It's that time of year when tearful (or joyous) parents send their now-adult kids out into the world, perhaps to a place of higher learning (or full-tilt hedonism). Now, if you're a good, hi-fi loving parent, by the time your offspring fly the nest for Uni you'll have already taught them a) the value of great music, and b) the importance of listening to those tunes in the best way possible.
This doesn't need to be, for young ears, by way of a fully fledged high-end hi-fi system – unless you're very rich and they're very lucky. It could be listening through a good quality wireless speaker, or a decent pair of headphones, even just quality earbuds. But as they head off to college, there's no harm in equipping them with the appropriate kit to encourage a life of hi-fi appreciation, setting them upon a journey – much like our own has been – toward quality listening pleasure.
My son Jack is departing for Uni this week and, despite some misgivings by his mum and sister (primarily to do with physical space and volume levels), I was insistent that he should be set up in his new student home with the best hi-fi gear I can afford to give him (and trust me, that's not a lot and this hasn't cost a lot).
Having recently taken possession of a beautiful new Audio-Technica AT-LP5x turntable, I have passed on to him my old cheap'n'cheerful Marantz deck (now runs a little fast, to be honest), and similarly vintage and now also-supplanted Dali Spektor standmounters. To complete his set-up, for his 18th birthday, I bought him a new amplifier – a very reasonably priced and 4-star Yamaha R-S202D, handily with Bluetooth connectivity for streaming his tunes from his phone through proper speakers. And he's happy as happy can be with this.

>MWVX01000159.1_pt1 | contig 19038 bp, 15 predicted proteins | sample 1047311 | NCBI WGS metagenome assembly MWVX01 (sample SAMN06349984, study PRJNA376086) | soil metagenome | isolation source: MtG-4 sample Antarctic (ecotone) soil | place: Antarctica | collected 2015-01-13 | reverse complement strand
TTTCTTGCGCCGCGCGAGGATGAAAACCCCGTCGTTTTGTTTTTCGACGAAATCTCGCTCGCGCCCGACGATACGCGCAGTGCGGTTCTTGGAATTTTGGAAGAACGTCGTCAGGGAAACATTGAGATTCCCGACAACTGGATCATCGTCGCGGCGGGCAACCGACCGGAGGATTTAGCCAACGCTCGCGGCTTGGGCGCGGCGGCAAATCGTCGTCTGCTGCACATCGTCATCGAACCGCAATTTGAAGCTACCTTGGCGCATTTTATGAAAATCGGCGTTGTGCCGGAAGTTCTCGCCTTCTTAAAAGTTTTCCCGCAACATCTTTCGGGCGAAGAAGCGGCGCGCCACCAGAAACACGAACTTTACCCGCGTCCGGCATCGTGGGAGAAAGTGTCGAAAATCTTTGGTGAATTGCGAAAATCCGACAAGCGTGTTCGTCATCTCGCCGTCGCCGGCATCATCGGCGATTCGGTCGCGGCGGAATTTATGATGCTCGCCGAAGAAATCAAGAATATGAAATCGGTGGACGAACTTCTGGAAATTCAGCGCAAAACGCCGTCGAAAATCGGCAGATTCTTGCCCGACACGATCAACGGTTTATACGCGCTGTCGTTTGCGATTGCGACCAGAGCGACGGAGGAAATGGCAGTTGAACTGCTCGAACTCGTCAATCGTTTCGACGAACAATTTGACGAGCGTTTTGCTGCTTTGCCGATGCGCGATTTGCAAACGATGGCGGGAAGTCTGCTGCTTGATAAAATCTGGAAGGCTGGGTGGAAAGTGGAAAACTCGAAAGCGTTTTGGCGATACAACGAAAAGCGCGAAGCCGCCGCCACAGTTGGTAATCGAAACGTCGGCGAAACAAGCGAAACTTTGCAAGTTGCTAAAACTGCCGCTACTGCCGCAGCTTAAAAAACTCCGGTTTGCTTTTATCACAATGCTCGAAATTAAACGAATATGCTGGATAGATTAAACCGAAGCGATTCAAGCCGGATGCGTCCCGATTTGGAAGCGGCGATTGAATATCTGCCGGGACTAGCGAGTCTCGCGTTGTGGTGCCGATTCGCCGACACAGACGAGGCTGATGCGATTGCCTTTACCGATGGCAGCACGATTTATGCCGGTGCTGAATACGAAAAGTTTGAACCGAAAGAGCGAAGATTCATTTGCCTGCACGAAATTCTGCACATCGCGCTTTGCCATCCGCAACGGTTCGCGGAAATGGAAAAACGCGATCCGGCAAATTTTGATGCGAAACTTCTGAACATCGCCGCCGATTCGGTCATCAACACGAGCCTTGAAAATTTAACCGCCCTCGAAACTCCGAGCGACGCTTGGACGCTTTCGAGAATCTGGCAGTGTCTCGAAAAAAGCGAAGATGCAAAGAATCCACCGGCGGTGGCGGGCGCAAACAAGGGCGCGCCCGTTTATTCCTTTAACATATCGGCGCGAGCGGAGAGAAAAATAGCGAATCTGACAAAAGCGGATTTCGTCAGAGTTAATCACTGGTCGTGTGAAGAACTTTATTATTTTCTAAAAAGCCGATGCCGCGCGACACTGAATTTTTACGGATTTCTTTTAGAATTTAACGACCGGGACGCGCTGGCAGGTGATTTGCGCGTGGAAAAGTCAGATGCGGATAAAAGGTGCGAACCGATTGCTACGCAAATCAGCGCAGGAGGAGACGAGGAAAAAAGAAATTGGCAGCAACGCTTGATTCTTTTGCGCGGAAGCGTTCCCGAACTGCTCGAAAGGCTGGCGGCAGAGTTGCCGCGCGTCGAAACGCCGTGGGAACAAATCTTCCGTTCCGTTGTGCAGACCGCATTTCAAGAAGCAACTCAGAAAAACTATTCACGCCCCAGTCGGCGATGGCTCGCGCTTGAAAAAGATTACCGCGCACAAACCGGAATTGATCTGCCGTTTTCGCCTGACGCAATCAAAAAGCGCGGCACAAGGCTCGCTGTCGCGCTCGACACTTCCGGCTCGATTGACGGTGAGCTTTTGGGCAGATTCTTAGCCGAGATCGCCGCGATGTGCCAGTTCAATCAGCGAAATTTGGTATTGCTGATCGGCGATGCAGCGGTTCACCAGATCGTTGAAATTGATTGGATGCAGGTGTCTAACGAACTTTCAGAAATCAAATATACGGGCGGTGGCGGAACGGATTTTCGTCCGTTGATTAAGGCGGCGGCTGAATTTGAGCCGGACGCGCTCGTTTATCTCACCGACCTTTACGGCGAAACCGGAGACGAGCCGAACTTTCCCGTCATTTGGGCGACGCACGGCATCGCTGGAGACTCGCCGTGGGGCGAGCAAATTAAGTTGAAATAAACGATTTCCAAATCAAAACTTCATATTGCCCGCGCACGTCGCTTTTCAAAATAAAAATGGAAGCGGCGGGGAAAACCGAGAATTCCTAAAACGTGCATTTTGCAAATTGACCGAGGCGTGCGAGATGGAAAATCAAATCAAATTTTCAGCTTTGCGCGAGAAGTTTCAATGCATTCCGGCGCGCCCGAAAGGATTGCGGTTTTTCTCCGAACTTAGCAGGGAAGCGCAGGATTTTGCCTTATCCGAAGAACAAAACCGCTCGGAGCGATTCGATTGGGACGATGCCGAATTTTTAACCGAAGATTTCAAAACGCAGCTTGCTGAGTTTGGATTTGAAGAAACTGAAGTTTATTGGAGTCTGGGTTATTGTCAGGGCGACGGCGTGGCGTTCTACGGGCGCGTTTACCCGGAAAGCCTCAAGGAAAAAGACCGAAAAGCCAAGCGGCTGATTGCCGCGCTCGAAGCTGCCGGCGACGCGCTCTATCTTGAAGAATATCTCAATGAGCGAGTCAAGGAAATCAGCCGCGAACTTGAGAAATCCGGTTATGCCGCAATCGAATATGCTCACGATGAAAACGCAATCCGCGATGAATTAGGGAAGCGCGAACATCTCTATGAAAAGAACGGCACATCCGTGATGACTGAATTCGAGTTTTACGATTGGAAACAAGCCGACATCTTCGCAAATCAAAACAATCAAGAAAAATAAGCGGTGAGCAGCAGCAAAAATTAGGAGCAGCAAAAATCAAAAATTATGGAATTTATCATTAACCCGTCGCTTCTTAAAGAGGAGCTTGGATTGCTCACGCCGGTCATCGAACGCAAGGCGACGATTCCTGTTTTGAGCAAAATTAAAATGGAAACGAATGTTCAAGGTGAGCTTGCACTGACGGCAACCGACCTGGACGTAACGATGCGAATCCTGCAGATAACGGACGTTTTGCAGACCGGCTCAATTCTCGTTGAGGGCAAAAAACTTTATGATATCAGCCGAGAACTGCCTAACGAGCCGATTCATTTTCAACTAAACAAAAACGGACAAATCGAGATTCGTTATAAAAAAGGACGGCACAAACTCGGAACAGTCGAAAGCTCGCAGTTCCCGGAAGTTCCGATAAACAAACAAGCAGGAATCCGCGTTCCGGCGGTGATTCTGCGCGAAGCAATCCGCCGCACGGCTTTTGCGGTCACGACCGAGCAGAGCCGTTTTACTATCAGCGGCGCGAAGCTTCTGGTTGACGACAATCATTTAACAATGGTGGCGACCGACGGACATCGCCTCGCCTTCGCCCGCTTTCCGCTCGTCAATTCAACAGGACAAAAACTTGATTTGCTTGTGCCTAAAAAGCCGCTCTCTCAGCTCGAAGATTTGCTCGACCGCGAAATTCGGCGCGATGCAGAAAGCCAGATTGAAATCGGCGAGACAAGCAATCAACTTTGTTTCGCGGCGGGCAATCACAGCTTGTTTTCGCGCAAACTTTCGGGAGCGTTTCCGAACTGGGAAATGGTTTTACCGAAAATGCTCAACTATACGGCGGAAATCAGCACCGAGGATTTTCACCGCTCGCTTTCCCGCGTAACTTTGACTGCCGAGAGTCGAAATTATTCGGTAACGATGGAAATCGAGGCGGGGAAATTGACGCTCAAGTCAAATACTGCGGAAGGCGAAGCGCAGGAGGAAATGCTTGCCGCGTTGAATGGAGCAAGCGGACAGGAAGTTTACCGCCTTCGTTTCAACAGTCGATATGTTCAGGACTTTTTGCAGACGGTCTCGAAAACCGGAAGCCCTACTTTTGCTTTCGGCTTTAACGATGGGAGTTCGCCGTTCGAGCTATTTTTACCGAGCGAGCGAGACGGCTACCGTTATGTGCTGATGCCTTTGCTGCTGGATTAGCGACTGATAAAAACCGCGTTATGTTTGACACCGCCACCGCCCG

Now this, I understand, might be overkill in a small student flat, and for sure the lack of space in his IKEA-style bijou living space will necessitate him stacking the separates and probably having the speakers closer together than is ideal. Something like a JBL Flip 5, which is what we sent his big sister to college with last year, is in many ways a more convenient and space efficient way to get decent sound in a small space. There is also the small matter of potentially paper-thin walls between your kid and their flatmates, who might not appreciate Queens Of The Stone Age at full stereo-speaker volume at 3am. Of course, conversely, they could find the party coming to them.
But there are several reasons I feel it is important to send my boy off with a 'proper' system of separates. The first is that he loves vinyl. He has been collecting vinyl releases for a couple of years; he loves the format, the tactility, the album art and the collectibility, even though he was rarely able to play those records having never owned a deck of his own until now. Artists such as Gorillaz, with their special limited edition releases, are among the reasons vinyl is still so attractive to the younger market – Song Machine even included a cassette version, which has been stuck to Jack's wall ever since he bought it (and there's little chance he will actually ever get to play that ancient artifact).
Studying for their vinyls
To echo what I've previously said about the joy of physical music ownership, such things are thrilling to own, and he's now hugely excited to take his nascent record collection to show off to his new Uni friends, who, one would hope, will appreciate how cool a good record collection can be.